At this point, it's customary to mention the Right Honourable Irvine Welsh, and the nicely turned oration he provides for Renton the junkie in his 1992 novel Trainspotting. You know, the one about how Scots are so pathetic, they can't even get their subjugation right - "we have to be colonised by a race of wankers". But it's important to remember that Welsh's McNihilism didn't come from out of the blue. Some of us remember crazy dark cynics, even in the heroic/defiant days - a comedian called Bing Hitler (who claimed to be a member of the Scottish National Fascist Party); brilliant young writers like Barry Graham who scrambled off, sickened by the beat of the hollow drums, to Arizona; comix makers like Grant Morrison and John Wagner, who dived straight into their own darkness, referring to Scotland only as a source of psychopathy.
Even at the heart of Eighties light entertainment, who could say that the lashing tongue of Muriel Gray was ever a complacent articulation of the Scottish consensus? In fact, women's creative voices in Scotland at this time were all about being fractured and failing, not defiant and whole. Writers such as Janice Galloway and Alison Kennedy, conceptual artists such as Christine Boreland and Julie Roberts - rather than blithely imagining a better nation, all of them seemed to feel that "the trick was to keep breathing".
And anticipating Welsh, there was Creation Records. Way before the Gallagher brothers snarled their way into his heart, Glaswegian punk-presario Alan McGee was signing up acts like Jesus and Mary Chain, Primal Scream, Momus: Scottish boys dealing in black stuff, sexual extremes, violence'n'drugs as a way of life. So amidst all the noises of nation-building and cultural positivity - which fooled (and still fools) many a cosmopolitan media- type, sniffing for the latest nationalist eruption after the end of the Cold War - there were creative Scots who said, in short, F*** Scotland. It's all, to use the correct scatology, a loada shite.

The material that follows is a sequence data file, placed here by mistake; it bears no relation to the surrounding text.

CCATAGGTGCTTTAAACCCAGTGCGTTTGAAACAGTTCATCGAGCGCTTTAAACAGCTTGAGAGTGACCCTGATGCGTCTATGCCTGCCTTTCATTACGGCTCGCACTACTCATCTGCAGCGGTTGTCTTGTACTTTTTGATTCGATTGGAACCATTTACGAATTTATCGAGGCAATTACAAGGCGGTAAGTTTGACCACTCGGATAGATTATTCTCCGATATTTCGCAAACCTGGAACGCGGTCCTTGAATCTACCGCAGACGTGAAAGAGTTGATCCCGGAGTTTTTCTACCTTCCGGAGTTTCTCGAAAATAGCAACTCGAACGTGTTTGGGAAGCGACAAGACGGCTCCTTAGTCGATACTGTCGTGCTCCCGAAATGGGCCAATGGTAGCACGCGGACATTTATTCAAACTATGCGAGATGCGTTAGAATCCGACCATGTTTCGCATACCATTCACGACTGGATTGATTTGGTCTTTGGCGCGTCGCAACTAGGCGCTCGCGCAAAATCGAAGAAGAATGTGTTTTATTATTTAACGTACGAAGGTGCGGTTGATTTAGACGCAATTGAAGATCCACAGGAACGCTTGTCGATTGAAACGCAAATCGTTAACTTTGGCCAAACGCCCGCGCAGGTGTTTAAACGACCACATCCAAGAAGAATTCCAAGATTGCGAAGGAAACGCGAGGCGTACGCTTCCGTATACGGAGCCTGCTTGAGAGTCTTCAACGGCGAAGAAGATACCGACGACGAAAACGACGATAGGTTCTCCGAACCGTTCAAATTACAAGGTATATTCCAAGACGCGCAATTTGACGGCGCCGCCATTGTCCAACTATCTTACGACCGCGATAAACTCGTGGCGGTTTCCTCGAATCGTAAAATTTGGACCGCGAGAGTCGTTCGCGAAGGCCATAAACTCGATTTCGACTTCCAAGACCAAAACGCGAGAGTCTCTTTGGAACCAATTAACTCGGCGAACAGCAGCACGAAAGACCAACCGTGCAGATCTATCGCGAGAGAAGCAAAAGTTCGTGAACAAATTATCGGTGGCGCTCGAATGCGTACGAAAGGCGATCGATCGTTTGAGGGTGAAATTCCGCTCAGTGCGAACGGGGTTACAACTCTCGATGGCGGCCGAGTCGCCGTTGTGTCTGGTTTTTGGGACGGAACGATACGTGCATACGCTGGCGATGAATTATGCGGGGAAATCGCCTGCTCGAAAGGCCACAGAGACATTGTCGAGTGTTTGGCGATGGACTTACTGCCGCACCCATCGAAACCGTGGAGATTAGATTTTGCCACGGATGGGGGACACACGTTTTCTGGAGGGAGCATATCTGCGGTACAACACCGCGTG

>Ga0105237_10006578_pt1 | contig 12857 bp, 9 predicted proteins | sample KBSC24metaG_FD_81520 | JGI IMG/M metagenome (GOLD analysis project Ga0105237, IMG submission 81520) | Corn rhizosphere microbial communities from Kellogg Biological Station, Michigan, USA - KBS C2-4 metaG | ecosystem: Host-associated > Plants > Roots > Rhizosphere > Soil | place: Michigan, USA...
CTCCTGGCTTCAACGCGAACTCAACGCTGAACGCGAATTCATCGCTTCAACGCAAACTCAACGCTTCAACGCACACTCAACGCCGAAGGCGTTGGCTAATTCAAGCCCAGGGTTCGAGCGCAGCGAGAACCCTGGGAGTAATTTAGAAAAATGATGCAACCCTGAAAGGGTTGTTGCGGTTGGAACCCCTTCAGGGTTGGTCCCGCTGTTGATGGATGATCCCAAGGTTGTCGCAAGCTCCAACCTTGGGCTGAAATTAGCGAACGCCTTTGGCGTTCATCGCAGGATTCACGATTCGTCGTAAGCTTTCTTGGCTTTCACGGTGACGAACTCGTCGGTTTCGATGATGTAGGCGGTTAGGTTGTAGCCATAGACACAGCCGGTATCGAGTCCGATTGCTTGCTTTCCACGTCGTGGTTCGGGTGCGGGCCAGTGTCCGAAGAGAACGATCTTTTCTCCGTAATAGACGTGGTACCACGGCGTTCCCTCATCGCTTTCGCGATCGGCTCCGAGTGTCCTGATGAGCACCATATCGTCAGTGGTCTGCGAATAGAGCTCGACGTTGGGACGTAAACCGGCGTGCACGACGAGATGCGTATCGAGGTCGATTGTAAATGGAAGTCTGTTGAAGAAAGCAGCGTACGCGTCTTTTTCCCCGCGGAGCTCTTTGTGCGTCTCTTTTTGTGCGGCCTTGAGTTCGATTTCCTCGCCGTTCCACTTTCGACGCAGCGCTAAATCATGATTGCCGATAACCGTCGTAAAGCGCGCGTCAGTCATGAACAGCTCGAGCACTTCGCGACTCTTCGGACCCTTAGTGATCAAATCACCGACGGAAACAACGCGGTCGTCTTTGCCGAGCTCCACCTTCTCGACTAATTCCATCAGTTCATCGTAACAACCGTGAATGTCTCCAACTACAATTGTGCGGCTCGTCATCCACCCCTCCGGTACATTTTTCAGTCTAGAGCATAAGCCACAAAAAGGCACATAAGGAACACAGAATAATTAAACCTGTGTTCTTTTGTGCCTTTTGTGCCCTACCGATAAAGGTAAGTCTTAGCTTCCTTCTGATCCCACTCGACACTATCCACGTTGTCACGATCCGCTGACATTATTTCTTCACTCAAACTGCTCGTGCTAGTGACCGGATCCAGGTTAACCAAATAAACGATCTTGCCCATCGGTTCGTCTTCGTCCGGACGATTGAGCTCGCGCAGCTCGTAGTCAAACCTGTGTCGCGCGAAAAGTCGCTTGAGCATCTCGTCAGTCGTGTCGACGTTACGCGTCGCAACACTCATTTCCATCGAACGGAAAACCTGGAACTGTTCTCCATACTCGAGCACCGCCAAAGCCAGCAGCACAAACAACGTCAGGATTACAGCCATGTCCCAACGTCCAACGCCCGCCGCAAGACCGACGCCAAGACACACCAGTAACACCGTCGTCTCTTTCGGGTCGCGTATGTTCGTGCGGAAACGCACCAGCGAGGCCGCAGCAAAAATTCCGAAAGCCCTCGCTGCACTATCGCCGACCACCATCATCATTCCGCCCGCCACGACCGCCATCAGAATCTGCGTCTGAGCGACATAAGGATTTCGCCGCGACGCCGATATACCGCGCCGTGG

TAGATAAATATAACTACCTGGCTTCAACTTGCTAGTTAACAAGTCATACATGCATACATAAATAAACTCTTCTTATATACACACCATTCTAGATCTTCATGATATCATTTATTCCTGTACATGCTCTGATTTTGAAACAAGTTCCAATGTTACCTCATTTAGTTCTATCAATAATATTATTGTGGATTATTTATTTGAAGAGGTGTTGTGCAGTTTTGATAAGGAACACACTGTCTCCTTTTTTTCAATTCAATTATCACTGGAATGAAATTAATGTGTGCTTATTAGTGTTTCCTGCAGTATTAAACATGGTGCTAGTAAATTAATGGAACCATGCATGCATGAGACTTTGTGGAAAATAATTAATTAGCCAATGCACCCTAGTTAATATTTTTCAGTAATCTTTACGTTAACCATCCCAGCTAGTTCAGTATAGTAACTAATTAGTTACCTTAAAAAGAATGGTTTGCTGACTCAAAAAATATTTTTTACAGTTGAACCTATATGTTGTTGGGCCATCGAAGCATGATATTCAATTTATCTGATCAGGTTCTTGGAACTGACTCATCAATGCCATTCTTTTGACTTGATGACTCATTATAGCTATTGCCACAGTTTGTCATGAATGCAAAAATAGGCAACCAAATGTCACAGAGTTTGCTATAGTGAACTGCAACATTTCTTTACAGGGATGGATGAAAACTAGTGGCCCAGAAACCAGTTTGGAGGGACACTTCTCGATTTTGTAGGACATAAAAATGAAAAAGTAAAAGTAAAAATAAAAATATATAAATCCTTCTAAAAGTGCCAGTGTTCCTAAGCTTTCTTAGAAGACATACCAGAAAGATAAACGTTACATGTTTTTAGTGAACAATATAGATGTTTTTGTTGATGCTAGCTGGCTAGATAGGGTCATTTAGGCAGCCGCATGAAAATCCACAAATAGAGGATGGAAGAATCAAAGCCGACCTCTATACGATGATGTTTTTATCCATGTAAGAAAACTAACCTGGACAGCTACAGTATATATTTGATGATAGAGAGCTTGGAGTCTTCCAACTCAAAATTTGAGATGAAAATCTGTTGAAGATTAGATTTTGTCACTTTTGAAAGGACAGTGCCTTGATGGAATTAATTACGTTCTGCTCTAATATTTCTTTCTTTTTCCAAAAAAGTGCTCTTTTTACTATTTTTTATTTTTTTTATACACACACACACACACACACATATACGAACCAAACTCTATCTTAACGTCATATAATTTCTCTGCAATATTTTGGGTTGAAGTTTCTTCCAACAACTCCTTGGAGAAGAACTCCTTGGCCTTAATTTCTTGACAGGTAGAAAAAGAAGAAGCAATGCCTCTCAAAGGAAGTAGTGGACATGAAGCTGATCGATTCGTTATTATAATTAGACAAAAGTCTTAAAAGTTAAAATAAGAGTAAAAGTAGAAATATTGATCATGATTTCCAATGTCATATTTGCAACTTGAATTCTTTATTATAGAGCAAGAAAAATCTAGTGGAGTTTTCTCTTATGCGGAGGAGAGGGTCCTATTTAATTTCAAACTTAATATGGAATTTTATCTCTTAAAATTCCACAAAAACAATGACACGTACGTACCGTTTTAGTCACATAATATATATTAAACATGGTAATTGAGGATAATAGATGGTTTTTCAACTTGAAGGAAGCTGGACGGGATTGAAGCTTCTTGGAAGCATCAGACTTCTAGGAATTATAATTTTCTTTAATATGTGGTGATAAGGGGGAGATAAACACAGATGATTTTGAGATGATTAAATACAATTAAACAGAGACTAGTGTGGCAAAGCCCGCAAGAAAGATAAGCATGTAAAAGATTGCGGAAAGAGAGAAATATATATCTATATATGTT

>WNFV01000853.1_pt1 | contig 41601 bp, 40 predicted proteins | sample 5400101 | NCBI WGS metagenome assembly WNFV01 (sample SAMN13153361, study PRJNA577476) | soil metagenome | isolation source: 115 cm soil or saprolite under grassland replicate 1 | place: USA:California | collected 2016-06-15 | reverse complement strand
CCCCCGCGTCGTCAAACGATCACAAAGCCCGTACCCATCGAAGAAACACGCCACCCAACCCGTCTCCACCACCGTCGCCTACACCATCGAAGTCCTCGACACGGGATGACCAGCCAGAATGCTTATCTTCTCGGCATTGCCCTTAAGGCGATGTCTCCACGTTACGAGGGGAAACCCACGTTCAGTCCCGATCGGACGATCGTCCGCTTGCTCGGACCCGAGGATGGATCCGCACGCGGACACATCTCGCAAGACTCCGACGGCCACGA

This was the flipside of the Scottish Voice: underneath all that neo- Calvinist self-discipline in the service of the nation lurked an evil twin - the Pop-Cult Jekyll to the Agit-Prop Hyde, driven by a desperate, dangerous hedonism. Scottish rave band the Shamen created Ebeneezer Goode (personified in the video by that perverse local life-force, comedian Jerry Sadowitz) who dispensed doves and mandies to happy hardcore ravers in their Central Belt sheds. Novelist Alan Warner brought the curiously numb Morvern Caller to life in 1993 - an Oban girl who murders her boyfriend and deals with it by escaping to Ibiza, immersing herself in Balearic bliss.
And of course, there was Irvine Welsh's grotesquerie - Sick Boy, Colin Strang in Marabou Stork Nightmares, various smart bastards in various short stories, all rendered in an almost academically perfect East Coast Scots vernacular. In my memory, the Scottish summers of 1994-96 were marked by a probably unrepeatable phenomenon. Everywhere you went - the girl watching the bouncy castle at Largs seafront; the young administrators on the Glasgow-Edinburgh train; the taxi driver switching on his nightlight to grab a few paragraphs - young people were reading Welsh (I'm told London was the same).
How is it that Britain's chemical generation found its most authoritative literary voice in the street-talk of Leith's junkies? This was, and remains, the richest irony for the Scottish Voice, as it expressed itself under Westminster rule. It achieved its greatest impact beyond the country's borders, whether in London or around the world, when it was at its most viscerally self-loathing, and wilfully apolitical.
Yet in exactly the same year as the movie version of Trainspotting established a whole new vocabulary of style on these islands - the shaved head, the Iggy-meets-samplers soundtrack, the chemical pallor - the Scottish Voice re-established its heroic tenor. And in the most dramatic, sulphurous way possible.